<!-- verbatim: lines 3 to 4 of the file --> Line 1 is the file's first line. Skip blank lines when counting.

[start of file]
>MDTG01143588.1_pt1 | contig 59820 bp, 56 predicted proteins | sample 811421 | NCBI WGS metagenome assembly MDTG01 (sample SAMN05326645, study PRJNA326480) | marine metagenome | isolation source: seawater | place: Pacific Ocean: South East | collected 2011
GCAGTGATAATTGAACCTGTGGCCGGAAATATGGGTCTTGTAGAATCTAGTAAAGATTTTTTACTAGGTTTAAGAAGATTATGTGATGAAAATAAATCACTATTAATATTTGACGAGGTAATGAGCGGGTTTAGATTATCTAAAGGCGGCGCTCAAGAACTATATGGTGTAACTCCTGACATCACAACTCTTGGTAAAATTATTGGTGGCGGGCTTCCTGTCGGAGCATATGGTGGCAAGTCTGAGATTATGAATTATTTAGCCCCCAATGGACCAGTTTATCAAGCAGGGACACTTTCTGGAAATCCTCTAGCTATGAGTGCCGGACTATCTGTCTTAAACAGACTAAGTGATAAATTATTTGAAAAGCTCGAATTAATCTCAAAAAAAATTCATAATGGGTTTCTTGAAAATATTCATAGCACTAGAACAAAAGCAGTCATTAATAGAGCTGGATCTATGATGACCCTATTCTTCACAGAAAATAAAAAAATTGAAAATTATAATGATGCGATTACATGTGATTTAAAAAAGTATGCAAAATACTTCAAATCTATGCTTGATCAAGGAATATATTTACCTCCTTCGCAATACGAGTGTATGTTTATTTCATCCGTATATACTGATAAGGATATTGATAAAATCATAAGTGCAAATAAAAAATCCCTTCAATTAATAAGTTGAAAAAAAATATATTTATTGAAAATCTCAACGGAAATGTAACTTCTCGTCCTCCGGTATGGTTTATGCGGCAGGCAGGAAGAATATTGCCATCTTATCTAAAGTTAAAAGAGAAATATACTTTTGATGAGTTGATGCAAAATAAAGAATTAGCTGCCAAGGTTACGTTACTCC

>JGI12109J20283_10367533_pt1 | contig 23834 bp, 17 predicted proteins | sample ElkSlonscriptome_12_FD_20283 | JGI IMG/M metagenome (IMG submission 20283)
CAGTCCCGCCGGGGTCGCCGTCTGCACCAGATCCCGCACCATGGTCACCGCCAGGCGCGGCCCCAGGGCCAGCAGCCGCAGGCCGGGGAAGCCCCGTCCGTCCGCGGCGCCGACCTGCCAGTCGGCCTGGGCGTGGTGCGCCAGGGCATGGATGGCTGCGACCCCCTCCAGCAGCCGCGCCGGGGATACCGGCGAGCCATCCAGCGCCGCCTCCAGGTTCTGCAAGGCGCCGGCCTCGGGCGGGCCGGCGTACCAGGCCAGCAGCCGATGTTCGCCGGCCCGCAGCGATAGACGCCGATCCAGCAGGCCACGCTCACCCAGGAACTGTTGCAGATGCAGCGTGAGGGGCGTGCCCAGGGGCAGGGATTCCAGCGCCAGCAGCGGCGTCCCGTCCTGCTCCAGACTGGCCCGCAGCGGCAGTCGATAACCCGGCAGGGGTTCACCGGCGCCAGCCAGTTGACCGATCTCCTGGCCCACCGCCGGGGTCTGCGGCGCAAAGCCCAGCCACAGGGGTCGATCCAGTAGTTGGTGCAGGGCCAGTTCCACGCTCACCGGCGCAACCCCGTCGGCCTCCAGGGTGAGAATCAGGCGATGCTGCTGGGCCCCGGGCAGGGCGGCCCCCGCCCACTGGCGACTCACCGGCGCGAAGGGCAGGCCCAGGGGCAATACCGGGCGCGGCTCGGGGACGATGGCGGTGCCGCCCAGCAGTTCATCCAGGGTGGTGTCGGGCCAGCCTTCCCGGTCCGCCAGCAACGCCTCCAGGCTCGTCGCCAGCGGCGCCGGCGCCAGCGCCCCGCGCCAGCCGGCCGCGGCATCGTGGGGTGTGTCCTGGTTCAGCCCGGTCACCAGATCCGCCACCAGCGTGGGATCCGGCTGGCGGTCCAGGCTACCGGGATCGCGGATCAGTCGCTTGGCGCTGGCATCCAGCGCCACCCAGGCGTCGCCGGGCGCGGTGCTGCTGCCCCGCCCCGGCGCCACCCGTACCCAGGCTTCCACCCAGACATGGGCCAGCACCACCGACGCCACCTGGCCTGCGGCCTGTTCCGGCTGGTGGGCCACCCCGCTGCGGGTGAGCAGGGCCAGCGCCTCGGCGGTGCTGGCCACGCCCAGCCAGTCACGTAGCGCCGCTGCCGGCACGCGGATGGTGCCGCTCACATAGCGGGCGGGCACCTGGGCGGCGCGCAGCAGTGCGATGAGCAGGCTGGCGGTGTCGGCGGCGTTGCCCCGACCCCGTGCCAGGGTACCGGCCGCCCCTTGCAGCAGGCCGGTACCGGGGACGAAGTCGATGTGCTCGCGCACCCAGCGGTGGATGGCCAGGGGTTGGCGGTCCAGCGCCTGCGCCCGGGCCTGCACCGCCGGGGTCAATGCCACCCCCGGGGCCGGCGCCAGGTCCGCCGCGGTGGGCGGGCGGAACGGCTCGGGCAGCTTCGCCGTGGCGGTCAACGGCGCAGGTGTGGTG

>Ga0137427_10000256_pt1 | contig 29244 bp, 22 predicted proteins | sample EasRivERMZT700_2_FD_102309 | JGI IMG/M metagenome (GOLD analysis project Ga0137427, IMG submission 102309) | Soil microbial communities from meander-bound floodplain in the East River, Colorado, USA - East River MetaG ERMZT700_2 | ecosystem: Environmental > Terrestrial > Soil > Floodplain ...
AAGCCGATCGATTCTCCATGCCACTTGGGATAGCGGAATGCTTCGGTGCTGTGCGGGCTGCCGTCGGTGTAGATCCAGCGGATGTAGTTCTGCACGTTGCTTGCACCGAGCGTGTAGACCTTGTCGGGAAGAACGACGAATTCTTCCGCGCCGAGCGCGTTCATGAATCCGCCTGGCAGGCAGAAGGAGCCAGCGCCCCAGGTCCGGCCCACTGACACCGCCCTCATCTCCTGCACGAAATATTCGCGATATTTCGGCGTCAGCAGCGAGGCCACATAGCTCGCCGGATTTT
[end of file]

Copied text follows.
>JGI12109J20283_10367533_pt1 | contig 23834 bp, 17 predicted proteins | sample ElkSlonscriptome_12_FD_20283 | JGI IMG/M metagenome (IMG submission 20283)
CAGTCCCGCCGGGGTCGCCGTCTGCACCAGATCCCGCACCATGGTCACCGCCAGGCGCGGCCCCAGGGCCAGCAGCCGCAGGCCGGGGAAGCCCCGTCCGTCCGCGGCGCCGACCTGCCAGTCGGCCTGGGCGTGGTGCGCCAGGGCATGGATGGCTGCGACCCCCTCCAGCAGCCGCGCCGGGGATACCGGCGAGCCATCCAGCGCCGCCTCCAGGTTCTGCAAGGCGCCGGCCTCGGGCGGGCCGGCGTACCAGGCCAGCAGCCGATGTTCGCCGGCCCGCAGCGATAGACGCCGATCCAGCAGGCCACGCTCACCCAGGAACTGTTGCAGATGCAGCGTGAGGGGCGTGCCCAGGGGCAGGGATTCCAGCGCCAGCAGCGGCGTCCCGTCCTGCTCCAGACTGGCCCGCAGCGGCAGTCGATAACCCGGCAGGGGTTCACCGGCGCCAGCCAGTTGACCGATCTCCTGGCCCACCGCCGGGGTCTGCGGCGCAAAGCCCAGCCACAGGGGTCGATCCAGTAGTTGGTGCAGGGCCAGTTCCACGCTCACCGGCGCAACCCCGTCGGCCTCCAGGGTGAGAATCAGGCGATGCTGCTGGGCCCCGGGCAGGGCGGCCCCCGCCCACTGGCGACTCACCGGCGCGAAGGGCAGGCCCAGGGGCAATACCGGGCGCGGCTCGGGGACGATGGCGGTGCCGCCCAGCAGTTCATCCAGGGTGGTGTCGGGCCAGCCTTCCCGGTCCGCCAGCAACGCCTCCAGGCTCGTCGCCAGCGGCGCCGGCGCCAGCGCCCCGCGCCAGCCGGCCGCGGCATCGTGGGGTGTGTCCTGGTTCAGCCCGGTCACCAGATCCGCCACCAGCGTGGGATCCGGCTGGCGGTCCAGGCTACCGGGATCGCGGATCAGTCGCTTGGCGCTGGCATCCAGCGCCACCCAGGCGTCGCCGGGCGCGGTGCTGCTGCCCCGCCCCGGCGCCACCCGTACCCAGGCTTCCACCCAGACATGGGCCAGCACCACCGACGCCACCTGGCCTGCGGCCTGTTCCGGCTGGTGGGCCACCCCGCTGCGGGTGAGCAGGGCCAGCGCCTCGGCGGTGCTGGCCACGCCCAGCCAGTCACGTAGCGCCGCTGCCGGCACGCGGATGGTGCCGCTCACATAGCGGGCGGGCACCTGGGCGGCGCGCAGCAGTGCGATGAGCAGGCTGGCGGTGTCGGCGGCGTTGCCCCGACCCCGTGCCAGGGTACCGGCCGCCCCTTGCAGCAGGCCGGTACCGGGGACGAAGTCGATGTGCTCGCGCACCCAGCGGTGGATGGCCAGGGGTTGGCGGTCCAGCGCCTGCGCCCGGGCCTGCACCGCCGGGGTCAATGCCACCCCCGGGGCCGGCGCCAGGTCCGCCGCGGTGGGCGGGCGGAACGGCTCGGGCAGCTTCGCCGTGGCGGTCAACGGCGCAGGTGTGGTG